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Identity (2003)
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Review Date: April 17, 2003
Director: James Mangold
Writer: Michael Cooney
Producers: Cathy Konrad
Actors:
John Cusack as Ed
Ray Liotta as Rhodes
Amanda Peet as Paris
Plot:
A group of strangers stranded at a deserted fleabag motel during a huge rainstorm must work together in order to figure out why so many of them are meeting their gruesome deaths as the night progresses. Unclear about their increasingly bizarre circumstances, the gang begin to point fingers and wonder what's what. We watch, point fingers and wonder ourselves.
Critique:
A very cool movie with intense atmosphere, a fascinating mystery, plenty of diverse and engaging characters, creepilicious style, a couple of "what the-" moments, twists and an ending that personally...took me for a loop. This film is yet another entry into the "mind-fuck" category of movies that we've been getting (and enjoying) over the past few years, in which you're placed in a "basic" situation to start things off, but ultimately taken through a mind-ride that includes intrigue, whooziness and questions galore, as you try to figure out what is what, when is when, who is who and where is where. Along the way, this story brings pieces of that puzzle into the mix and as per any great thriller, provides for chills, murder, mayhem, edge-of-your-seat moments and even a couple of tension breakers. But at the end of the day, IDENTITY succeeds on account of its two main ingredients: set-up and characters. Once you fully involve yourself into this rainy, secluded dilemma in which all of these seemingly unrelated folks find themselves on this one particular evening, you will stick by them all night long, even as the story shifts into darkness, revelations and ultimately something very creepy and cool. As per usual, I will refrain from giving anything specific away, but suffice it to say that the ending might not "work" for everyone as it did for me. It's a very unique perspective and some people might not appreciate it. I personally loved it and even though I put together some very basic clues along the way, I was happy to be fooled into the bigger picture by the end. But before I make it sound like this film is all about the ending (it's no SIXTH SENSE in that sense), allow me to clarify, and stress, that I enjoyed this movie the whole way through anyway and was simply overjoyed by the path chosen for its finale to boot (although something happens immediately thereafter which I'm still not 100% sure about, but I'm also pretty sure that I liked too). Vague enough for you?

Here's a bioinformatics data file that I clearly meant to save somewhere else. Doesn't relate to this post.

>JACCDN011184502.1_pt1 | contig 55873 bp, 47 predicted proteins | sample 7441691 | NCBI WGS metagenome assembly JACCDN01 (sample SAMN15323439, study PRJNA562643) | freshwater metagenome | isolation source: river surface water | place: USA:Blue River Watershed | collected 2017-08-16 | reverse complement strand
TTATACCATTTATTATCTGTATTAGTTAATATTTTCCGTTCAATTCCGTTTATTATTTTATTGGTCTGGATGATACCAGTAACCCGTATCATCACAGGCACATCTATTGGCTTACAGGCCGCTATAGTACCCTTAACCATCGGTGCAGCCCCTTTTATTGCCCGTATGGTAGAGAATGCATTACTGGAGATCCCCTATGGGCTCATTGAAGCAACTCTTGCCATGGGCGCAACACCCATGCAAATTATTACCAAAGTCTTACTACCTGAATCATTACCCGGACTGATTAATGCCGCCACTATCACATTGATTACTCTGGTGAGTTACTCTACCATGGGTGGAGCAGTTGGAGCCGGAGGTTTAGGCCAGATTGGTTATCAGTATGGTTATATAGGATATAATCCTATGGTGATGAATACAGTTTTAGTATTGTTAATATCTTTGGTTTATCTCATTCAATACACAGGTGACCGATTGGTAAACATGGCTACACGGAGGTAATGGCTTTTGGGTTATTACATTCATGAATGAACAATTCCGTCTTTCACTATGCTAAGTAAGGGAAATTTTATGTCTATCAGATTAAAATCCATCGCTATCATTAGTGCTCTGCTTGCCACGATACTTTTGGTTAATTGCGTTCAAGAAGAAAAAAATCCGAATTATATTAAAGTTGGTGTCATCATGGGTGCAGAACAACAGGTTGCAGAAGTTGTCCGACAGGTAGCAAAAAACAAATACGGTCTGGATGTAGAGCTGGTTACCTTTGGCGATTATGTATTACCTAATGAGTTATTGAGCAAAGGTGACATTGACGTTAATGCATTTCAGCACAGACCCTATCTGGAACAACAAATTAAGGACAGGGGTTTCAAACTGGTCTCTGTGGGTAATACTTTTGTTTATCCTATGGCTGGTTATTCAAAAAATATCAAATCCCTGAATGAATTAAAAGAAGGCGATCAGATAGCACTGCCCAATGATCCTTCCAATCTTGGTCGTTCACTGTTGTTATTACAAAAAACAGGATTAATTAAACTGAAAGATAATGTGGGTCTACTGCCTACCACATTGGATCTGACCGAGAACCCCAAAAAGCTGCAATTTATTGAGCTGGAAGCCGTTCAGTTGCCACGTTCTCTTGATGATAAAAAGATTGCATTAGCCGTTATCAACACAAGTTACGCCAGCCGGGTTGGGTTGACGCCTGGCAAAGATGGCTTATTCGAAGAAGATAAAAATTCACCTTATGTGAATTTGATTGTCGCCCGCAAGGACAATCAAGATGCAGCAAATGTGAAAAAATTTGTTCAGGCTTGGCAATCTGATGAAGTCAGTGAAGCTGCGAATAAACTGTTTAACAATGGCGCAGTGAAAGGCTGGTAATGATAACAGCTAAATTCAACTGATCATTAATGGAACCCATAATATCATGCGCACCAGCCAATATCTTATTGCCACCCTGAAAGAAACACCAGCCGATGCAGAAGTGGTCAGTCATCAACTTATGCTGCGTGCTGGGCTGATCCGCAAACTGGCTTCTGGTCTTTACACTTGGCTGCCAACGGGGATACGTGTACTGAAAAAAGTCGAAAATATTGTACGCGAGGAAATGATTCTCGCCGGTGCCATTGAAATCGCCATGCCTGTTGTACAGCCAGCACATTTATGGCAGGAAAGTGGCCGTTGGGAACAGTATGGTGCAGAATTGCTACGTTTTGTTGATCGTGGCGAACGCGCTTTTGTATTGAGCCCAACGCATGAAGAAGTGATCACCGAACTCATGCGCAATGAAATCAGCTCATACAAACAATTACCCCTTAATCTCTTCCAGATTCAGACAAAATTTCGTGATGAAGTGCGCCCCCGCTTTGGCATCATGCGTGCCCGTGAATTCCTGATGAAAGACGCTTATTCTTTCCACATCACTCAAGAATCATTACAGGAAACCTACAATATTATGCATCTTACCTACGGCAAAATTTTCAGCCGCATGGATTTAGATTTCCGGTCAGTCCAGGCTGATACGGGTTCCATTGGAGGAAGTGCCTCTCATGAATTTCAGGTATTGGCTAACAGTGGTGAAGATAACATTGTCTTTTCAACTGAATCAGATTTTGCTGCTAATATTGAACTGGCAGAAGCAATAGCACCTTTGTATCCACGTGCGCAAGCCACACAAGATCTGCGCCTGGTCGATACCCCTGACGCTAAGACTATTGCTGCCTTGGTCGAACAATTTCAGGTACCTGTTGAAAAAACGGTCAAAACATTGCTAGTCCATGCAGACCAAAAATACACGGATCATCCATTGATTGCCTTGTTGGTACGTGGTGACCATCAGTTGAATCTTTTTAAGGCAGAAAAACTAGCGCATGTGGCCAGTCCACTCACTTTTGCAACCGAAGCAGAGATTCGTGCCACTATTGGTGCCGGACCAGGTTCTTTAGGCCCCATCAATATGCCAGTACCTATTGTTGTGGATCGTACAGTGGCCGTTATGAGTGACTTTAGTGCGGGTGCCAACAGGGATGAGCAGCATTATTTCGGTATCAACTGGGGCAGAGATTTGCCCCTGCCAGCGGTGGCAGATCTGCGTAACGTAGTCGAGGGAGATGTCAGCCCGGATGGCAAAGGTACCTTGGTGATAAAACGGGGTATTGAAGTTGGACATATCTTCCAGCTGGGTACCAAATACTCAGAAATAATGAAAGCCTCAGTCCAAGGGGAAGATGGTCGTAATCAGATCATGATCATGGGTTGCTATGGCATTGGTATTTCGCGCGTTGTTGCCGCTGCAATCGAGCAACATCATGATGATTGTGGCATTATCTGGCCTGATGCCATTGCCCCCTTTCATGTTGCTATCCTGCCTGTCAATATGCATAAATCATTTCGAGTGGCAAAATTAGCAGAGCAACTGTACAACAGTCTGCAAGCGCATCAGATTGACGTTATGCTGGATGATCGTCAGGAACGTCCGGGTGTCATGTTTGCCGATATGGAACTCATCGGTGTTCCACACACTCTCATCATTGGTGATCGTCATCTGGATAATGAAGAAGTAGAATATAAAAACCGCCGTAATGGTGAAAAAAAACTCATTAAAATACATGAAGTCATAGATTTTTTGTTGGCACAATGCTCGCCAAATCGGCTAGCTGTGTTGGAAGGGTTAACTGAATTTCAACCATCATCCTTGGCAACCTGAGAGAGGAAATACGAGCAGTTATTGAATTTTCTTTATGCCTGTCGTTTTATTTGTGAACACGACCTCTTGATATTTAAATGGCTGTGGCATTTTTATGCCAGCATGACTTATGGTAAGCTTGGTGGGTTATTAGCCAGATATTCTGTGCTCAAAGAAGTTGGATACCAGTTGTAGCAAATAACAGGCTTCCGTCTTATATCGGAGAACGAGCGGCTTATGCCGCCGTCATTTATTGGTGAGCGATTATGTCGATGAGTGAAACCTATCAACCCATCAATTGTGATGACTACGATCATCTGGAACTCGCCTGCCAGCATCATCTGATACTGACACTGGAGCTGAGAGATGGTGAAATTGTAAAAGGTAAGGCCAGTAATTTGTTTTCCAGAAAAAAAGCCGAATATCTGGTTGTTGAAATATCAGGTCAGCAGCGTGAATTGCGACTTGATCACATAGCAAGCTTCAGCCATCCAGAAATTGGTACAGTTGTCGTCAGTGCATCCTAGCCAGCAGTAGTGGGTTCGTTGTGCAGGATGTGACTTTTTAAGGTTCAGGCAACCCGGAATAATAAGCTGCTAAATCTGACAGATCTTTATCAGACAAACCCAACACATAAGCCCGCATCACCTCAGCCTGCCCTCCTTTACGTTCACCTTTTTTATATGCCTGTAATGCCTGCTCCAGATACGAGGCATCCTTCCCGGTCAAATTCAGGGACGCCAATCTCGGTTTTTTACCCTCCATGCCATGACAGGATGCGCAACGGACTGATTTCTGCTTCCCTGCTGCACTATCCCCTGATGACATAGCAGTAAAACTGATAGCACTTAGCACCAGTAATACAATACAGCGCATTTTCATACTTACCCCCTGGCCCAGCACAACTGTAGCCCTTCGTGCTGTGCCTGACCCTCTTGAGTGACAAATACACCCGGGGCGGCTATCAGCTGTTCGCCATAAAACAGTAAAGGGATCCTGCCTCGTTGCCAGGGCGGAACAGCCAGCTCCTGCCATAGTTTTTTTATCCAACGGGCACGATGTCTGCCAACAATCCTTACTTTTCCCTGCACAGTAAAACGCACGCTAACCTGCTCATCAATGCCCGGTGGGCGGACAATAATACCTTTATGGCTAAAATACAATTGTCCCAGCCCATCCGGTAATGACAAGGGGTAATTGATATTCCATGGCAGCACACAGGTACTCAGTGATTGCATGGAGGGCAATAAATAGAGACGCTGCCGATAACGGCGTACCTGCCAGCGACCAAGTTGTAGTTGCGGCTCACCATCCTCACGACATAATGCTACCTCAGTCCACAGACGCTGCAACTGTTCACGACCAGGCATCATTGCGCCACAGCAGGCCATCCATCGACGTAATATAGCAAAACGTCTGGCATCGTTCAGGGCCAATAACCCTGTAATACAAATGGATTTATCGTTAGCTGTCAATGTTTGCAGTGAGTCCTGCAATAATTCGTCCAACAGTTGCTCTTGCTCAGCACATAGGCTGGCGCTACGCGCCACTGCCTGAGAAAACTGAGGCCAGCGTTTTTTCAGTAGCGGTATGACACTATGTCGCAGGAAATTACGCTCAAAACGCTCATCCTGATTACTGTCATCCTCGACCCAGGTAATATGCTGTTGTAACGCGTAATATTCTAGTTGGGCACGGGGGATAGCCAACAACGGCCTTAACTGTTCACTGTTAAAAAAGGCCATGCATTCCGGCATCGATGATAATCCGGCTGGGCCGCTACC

It's also to note that this is obviously one of those movies that will most certainly be enjoyed on another level when watched again (and I will...watch it again!). Now let's talk actors! This film is packed with thespians, chief among them being the always-reliable John Cusack, playing the righteous dude with the good head on his shoulders to a tee...once again. Ray Liotta also breaks solid wind as the badass cop, while Amanda Peet plays the slut to perfection...once again (thanks babe!) Granted, none of the three leads are stretching in terms of character work from their past, but they all clicked together here and considering the personality of this film overall...I believe the characters' definitions was part of its point. Plenty of others also stood out including Pruitt Taylor Vince playing an excellent nutball (loved the eye thing), an unrecognizable big-titted Rebecca DeMornay playing a failed actress (natch!), Clea Duvall screaming a lot, John C. McGinley actually not playing the asshole for once, as well as a very funny turn by John Hawkes as the motel owner (his presence was appreciated). Jake Busey was the only one who didn't really "fit" in this film. It's also to note that IDENTITY might very well be considered a "horror film" since it contains a number of gruesome deaths as well as plenty of blood and subtle scares. In fact, one particular demise featuring a baseball bat and a head is definitely for the books. Not for zee squeamish. But the biggest props go out to the man behind this extravaganza, director James Mangold, who obviously knows a thing or two about style, about build-up, about directing and about great movies (please tell me that you were coerced to do KATE & LEOPOLD so that you could do this movie afterwards?). Great show, my good man!

In the end, if you dig on mysteries, if you enjoyed a certain FRAILTY in 2002, if you don't mind thinking "outside of the box" and appreciate a number of characters interacting in an enclosed area with lots of rain pouring down all around them as they each get swatted down by something or another...stick your shish into this kebab and praise Sony/Columbia for coming out with one of the first fun-time thrillers of the year. Great eats!
(c) 2017 Berge Garabedian
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